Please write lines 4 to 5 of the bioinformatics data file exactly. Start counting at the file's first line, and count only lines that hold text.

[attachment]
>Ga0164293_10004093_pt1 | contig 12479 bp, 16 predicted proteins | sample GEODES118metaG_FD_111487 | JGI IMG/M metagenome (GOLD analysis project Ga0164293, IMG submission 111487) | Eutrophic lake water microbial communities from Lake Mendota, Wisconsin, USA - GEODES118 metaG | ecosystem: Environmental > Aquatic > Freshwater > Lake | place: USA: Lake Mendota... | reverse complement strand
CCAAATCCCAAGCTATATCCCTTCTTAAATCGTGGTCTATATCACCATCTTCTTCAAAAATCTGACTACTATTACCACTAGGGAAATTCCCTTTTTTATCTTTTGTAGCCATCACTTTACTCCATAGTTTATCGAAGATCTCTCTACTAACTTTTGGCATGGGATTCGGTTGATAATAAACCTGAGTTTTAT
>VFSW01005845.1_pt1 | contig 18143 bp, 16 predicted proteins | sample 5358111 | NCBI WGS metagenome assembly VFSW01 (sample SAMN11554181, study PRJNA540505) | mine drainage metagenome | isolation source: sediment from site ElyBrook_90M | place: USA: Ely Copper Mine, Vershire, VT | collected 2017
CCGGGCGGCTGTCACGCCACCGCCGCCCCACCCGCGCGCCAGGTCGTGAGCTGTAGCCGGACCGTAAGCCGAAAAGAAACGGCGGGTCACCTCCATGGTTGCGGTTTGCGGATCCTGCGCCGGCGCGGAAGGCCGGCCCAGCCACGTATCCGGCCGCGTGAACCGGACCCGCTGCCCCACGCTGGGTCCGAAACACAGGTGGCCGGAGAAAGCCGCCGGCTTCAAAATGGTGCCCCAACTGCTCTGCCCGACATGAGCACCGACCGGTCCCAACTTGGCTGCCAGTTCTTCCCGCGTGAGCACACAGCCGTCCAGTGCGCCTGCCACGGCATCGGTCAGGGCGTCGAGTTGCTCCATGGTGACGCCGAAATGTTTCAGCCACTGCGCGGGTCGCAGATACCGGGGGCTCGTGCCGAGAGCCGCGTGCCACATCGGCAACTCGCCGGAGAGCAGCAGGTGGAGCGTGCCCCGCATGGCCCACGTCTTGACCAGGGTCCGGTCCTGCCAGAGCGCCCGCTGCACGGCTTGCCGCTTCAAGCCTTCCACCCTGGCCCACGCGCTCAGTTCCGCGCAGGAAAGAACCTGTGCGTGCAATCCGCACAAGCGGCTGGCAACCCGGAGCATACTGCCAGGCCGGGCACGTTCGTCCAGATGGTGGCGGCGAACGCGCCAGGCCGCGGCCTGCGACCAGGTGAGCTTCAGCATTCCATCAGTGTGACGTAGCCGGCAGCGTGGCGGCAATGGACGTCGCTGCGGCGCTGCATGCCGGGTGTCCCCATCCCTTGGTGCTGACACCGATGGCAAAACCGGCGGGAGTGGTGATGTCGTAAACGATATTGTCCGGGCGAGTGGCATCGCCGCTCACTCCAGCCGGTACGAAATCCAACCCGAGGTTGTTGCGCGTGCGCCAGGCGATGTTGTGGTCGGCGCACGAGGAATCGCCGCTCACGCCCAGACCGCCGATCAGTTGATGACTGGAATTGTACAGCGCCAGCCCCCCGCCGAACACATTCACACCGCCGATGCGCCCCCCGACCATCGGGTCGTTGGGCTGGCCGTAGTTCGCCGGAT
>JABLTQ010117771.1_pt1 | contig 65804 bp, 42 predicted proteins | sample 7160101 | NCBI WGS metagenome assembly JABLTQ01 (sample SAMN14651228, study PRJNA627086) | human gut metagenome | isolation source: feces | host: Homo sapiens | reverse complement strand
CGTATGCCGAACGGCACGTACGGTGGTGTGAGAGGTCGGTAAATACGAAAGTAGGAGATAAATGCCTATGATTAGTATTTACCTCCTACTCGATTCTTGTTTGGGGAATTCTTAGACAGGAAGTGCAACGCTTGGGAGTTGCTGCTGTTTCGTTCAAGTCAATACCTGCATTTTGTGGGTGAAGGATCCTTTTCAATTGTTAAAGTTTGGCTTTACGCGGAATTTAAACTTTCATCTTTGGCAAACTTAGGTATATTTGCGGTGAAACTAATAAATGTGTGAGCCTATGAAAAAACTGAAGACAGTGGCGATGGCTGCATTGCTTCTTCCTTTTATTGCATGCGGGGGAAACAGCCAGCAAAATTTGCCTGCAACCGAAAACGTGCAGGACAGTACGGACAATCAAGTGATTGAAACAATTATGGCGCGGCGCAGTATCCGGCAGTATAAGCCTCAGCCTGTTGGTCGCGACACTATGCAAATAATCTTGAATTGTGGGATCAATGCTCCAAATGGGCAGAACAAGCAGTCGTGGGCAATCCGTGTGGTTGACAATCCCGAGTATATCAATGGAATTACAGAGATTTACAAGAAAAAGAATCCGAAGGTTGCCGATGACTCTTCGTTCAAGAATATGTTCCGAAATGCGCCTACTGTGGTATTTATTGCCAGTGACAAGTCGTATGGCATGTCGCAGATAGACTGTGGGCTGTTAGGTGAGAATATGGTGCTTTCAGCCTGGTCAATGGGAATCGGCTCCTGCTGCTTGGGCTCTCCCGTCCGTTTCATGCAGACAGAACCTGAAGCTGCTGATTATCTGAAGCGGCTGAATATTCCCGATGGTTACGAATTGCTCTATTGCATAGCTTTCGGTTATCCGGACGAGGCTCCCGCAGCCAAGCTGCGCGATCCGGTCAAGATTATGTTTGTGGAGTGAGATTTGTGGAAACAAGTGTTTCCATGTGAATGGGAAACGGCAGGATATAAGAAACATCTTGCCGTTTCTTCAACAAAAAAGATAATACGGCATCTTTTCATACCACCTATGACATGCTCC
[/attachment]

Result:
CCGGGCGGCTGTCACGCCACCGCCGCCCCACCCGCGCGCCAGGTCGTGAGCTGTAGCCGGACCGTAAGCCGAAAAGAAACGGCGGGTCACCTCCATGGTTGCGGTTTGCGGATCCTGCGCCGGCGCGGAAGGCCGGCCCAGCCACGTATCCGGCCGCGTGAACCGGACCCGCTGCCCCACGCTGGGTCCGAAACACAGGTGGCCGGAGAAAGCCGCCGGCTTCAAAATGGTGCCCCAACTGCTCTGCCCGACATGAGCACCGACCGGTCCCAACTTGGCTGCCAGTTCTTCCCGCGTGAGCACACAGCCGTCCAGTGCGCCTGCCACGGCATCGGTCAGGGCGTCGAGTTGCTCCATGGTGACGCCGAAATGTTTCAGCCACTGCGCGGGTCGCAGATACCGGGGGCTCGTGCCGAGAGCCGCGTGCCACATCGGCAACTCGCCGGAGAGCAGCAGGTGGAGCGTGCCCCGCATGGCCCACGTCTTGACCAGGGTCCGGTCCTGCCAGAGCGCCCGCTGCACGGCTTGCCGCTTCAAGCCTTCCACCCTGGCCCACGCGCTCAGTTCCGCGCAGGAAAGAACCTGTGCGTGCAATCCGCACAAGCGGCTGGCAACCCGGAGCATACTGCCAGGCCGGGCACGTTCGTCCAGATGGTGGCGGCGAACGCGCCAGGCCGCGGCCTGCGACCAGGTGAGCTTCAGCATTCCATCAGTGTGACGTAGCCGGCAGCGTGGCGGCAATGGACGTCGCTGCGGCGCTGCATGCCGGGTGTCCCCATCCCTTGGTGCTGACACCGATGGCAAAACCGGCGGGAGTGGTGATGTCGTAAACGATATTGTCCGGGCGAGTGGCATCGCCGCTCACTCCAGCCGGTACGAAATCCAACCCGAGGTTGTTGCGCGTGCGCCAGGCGATGTTGTGGTCGGCGCACGAGGAATCGCCGCTCACGCCCAGACCGCCGATCAGTTGATGACTGGAATTGTACAGCGCCAGCCCCCCGCCGAACACATTCACACCGCCGATGCGCCCCCCGACCATCGGGTCGTTGGGCTGGCCGTAGTTCGCCGGAT
>JABLTQ010117771.1_pt1 | contig 65804 bp, 42 predicted proteins | sample 7160101 | NCBI WGS metagenome assembly JABLTQ01 (sample SAMN14651228, study PRJNA627086) | human gut metagenome | isolation source: feces | host: Homo sapiens | reverse complement strand